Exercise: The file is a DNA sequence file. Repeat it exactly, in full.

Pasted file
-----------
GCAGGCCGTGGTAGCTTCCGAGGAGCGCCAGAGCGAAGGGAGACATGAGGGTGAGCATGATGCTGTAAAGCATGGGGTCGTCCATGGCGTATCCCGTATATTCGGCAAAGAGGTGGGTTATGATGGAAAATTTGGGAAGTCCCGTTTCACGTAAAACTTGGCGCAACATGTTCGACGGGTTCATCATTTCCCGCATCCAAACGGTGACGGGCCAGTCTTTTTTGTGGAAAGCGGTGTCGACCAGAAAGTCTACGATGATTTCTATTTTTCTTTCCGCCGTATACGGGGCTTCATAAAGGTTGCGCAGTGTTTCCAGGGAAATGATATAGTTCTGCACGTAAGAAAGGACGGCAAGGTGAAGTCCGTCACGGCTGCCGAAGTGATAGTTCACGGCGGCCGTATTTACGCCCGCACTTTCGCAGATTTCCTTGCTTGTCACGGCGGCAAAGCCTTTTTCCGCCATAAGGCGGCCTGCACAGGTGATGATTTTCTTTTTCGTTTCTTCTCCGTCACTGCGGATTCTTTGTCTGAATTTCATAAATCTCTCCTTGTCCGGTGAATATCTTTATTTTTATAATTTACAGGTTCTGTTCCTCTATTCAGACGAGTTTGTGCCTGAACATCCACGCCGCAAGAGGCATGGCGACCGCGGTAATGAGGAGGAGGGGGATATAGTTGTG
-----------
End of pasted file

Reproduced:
GCAGGCCGTGGTAGCTTCCGAGGAGCGCCAGAGCGAAGGGAGACATGAGGGTGAGCATGATGCTGTAAAGCATGGGGTCGTCCATGGCGTATCCCGTATATTCGGCAAAGAGGTGGGTTATGATGGAAAATTTGGGAAGTCCCGTTTCACGTAAAACTTGGCGCAACATGTTCGACGGGTTCATCATTTCCCGCATCCAAACGGTGACGGGCCAGTCTTTTTTGTGGAAAGCGGTGTCGACCAGAAAGTCTACGATGATTTCTATTTTTCTTTCCGCCGTATACGGGGCTTCATAAAGGTTGCGCAGTGTTTCCAGGGAAATGATATAGTTCTGCACGTAAGAAAGGACGGCAAGGTGAAGTCCGTCACGGCTGCCGAAGTGATAGTTCACGGCGGCCGTATTTACGCCCGCACTTTCGCAGATTTCCTTGCTTGTCACGGCGGCAAAGCCTTTTTCCGCCATAAGGCGGCCTGCACAGGTGATGATTTTCTTTTTCGTTTCTTCTCCGTCACTGCGGATTCTTTGTCTGAATTTCATAAATCTCTCCTTGTCCGGTGAATATCTTTATTTTTATAATTTACAGGTTCTGTTCCTCTATTCAGACGAGTTTGTGCCTGAACATCCACGCCGCAAGAGGCATGGCGACCGCGGTAATGAGGAGGAGGGGGATATAGTTGTG